Inspiring Pediatric Stroke Awareness and Research
by Lisa Sun, M.D.
I met Laney and became her neurologist four months after she began having TIAs (transient ischemic attacks) and about three months after the series of devastating strokes that took away her ability to speak and move. I only knew Laney after she suffered this terrible brain injury, but despite that, I was immediately captivated by her spirit. When I met her, Laney was cognitively intact and able to use devices to communicate. Beyond that, she had a smile and laugh that could brighten an entire room.
Increasing awareness of pediatric stroke is one of the key missions of the Laney Jaymes Foundation, and is also one of my personal missions. I have many patients who, like Laney, could have benefitted from earlier recognition and diagnosis of stroke. I hope that the information here will demonstrate why early recognition of pediatric stroke is so important and empower everyone who reads this to recognize stroke and know what to do if you witness a child having a stroke.
Laney at 3 1/2 years old, one month before her TIA’s began.
How common is stroke in kids?
You might be surprised to hear that kids have strokes. In fact, stroke in children is much more common than most people think. Some studies estimate that the risk for stroke in children is up to 8 per 100,000, and the risk for stroke in babies is even more common at 25 per 100,000 live births.
Which children are at risk for stroke?
While some children have known risk factors for stroke, many childhood stroke patients are perfectly healthy leading up to their stroke. Kids at high risk for stroke include children with heart disease, sickle cell disease, cancer, blood clotting problems, and some genetic conditions.
What are the signs of stroke in a child?
Signs of stroke in a child may look the same as signs of stroke in an adult, but children are more likely to have seizures at the onset of a stroke. Typically, signs of stroke come on suddenly. These are some common ways stroke in kids can look:
• Sudden weakness or sensory changes on one side of the body
• Facial droop
• Slurred speech
• Sudden severe headache
• New seizure, especially one that starts in one part of the body (instead of the whole body at once)
What should I do if I think a child is having a stroke?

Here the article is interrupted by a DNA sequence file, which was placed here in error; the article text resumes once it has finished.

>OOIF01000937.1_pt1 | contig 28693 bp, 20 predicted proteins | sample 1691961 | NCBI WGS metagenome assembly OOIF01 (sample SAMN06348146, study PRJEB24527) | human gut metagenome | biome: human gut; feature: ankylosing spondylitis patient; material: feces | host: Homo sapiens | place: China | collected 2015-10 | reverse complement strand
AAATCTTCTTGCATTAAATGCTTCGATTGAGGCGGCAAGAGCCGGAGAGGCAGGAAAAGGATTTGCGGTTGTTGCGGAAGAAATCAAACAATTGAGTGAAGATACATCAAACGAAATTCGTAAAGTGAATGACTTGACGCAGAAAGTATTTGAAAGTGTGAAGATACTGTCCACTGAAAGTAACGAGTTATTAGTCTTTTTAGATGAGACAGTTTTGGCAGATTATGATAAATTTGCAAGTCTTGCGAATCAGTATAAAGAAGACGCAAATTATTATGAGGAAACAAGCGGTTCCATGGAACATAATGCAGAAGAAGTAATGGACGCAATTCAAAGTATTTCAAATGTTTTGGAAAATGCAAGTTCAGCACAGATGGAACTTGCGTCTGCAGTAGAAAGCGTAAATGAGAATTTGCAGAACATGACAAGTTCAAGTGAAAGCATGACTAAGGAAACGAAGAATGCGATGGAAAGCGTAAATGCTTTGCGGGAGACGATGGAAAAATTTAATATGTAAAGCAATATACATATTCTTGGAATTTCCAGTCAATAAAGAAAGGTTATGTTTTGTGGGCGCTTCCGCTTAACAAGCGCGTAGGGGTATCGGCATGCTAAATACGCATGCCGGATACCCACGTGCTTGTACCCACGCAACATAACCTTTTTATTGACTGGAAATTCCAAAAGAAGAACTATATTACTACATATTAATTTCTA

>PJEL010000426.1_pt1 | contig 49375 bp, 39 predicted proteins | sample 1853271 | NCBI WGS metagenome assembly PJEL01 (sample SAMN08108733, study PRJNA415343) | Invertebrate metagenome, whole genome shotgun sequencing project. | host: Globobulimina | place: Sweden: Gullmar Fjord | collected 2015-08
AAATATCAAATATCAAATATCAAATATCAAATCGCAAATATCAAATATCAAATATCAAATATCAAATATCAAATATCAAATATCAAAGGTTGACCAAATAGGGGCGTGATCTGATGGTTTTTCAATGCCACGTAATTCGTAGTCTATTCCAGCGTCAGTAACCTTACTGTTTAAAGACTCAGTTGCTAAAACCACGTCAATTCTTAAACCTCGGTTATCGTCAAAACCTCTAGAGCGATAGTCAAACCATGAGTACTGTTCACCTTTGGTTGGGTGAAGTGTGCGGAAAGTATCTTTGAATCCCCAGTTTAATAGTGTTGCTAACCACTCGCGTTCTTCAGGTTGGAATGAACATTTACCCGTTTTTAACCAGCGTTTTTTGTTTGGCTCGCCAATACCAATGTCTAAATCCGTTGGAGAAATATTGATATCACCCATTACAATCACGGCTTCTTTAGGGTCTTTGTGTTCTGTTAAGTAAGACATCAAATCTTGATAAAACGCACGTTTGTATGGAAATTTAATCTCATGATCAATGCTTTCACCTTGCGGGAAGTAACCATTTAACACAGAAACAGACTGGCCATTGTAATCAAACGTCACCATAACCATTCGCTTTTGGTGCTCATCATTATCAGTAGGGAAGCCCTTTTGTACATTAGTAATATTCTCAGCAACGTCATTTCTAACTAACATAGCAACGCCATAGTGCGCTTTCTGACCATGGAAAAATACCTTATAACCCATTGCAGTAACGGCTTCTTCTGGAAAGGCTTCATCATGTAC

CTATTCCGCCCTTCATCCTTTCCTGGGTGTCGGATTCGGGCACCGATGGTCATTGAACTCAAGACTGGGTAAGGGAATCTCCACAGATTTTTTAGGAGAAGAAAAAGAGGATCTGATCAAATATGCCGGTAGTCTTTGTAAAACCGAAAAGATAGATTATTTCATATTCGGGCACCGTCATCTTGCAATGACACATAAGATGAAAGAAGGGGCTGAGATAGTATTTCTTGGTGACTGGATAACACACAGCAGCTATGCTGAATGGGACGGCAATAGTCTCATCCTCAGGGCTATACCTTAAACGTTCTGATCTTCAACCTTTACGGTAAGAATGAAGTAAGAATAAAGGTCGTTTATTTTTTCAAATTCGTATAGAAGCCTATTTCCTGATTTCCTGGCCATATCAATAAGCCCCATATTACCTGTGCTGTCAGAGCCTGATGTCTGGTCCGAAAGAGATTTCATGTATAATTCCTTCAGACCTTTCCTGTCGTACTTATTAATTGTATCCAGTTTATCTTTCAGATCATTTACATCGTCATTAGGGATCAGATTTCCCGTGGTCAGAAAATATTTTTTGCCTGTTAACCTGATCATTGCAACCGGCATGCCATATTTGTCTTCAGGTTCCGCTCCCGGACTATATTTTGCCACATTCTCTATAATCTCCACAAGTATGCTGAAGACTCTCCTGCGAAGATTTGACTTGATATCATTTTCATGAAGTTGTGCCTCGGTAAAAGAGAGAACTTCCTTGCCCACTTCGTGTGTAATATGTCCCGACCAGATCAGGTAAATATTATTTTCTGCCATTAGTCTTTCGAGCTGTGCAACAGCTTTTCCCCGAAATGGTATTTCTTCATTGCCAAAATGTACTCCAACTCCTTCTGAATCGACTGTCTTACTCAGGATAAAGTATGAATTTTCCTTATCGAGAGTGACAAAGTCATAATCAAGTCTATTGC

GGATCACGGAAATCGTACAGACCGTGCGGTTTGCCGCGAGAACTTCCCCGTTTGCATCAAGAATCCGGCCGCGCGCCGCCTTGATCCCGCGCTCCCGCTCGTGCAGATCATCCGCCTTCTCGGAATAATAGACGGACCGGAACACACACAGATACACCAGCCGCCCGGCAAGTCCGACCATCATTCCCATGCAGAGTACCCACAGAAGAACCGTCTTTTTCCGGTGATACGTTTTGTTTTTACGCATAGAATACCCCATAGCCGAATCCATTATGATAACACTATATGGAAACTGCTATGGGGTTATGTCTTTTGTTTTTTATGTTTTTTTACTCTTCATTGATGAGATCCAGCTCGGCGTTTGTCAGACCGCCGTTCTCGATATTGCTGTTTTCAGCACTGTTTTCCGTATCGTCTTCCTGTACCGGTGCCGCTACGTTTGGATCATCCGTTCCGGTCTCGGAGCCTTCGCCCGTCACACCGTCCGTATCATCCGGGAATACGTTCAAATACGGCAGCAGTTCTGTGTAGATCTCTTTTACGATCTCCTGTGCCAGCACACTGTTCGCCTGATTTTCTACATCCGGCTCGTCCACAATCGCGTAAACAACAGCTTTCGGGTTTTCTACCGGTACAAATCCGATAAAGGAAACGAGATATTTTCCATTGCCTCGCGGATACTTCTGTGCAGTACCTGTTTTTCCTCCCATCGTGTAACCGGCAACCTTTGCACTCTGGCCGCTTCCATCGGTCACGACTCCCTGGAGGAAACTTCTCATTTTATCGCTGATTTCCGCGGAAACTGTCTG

Call 911 and say you are concerned about stroke. Keep the child in a safe place until the ambulance arrives.
Are there treatments for stroke in kids?
Yes. Some children may be candidates for medications or surgeries depending on their age, type of stroke, and time since their stroke started. It is very important for the child to receive these therapies quickly because they are safest and most effective when done early in the course of a stroke. All children who are having a stroke should receive treatments to protect their brains and early rehabilitation.
Laney two months after her first acute stroke, enjoying a visit from her newborn baby sister.
What kind of research is going on at Johns Hopkins that can benefit children with stroke?
It was a privilege to be Laney’s neurologist for the last six months of her life. But in those six months, and in the year since Laney died, I’ve often felt helpless. Despite my extensive training in pediatric neurology and then pediatric and adult stroke, it was clear to me that there is so much we as doctors don’t understand about pediatric stroke. I discussed Laney’s case with a number of eminent adult stroke neurologists as well as pediatric neurologists, intensivists, and geneticists. I presented her case to about 50 of the foremost experts in pediatric stroke from around the world at a meeting of the International Pediatric Stroke Study. My colleagues were engaged and intrigued by Laney’s case, but no one had answers to the questions of “why?” or “how can we help her?”
The unanswered questions can be overwhelming, but as a physician-researcher, the prospect of improving care for future patients who have strokes (or preventing strokes altogether) is exciting and hopeful.
At Johns Hopkins, I am one of two pediatric stroke neurologists. Dr. Ryan Felling and I have a number of quality improvement initiatives and research projects focused in pediatric stroke, which I’ve outlined below. We are also involved in the International Pediatric Stroke Study (IPSS), which is an international registry based out of Toronto. Pediatric stroke specialists contribute data on a volunteer basis with the permission of parents of children who have had a stroke or blood clot in the brain. The goal of the IPSS is to understand, prevent, and improve outcomes in pediatric stroke. We are fortunate to have a collaborative group of physicians who have all dedicated their lives to helping babies and children with strokes.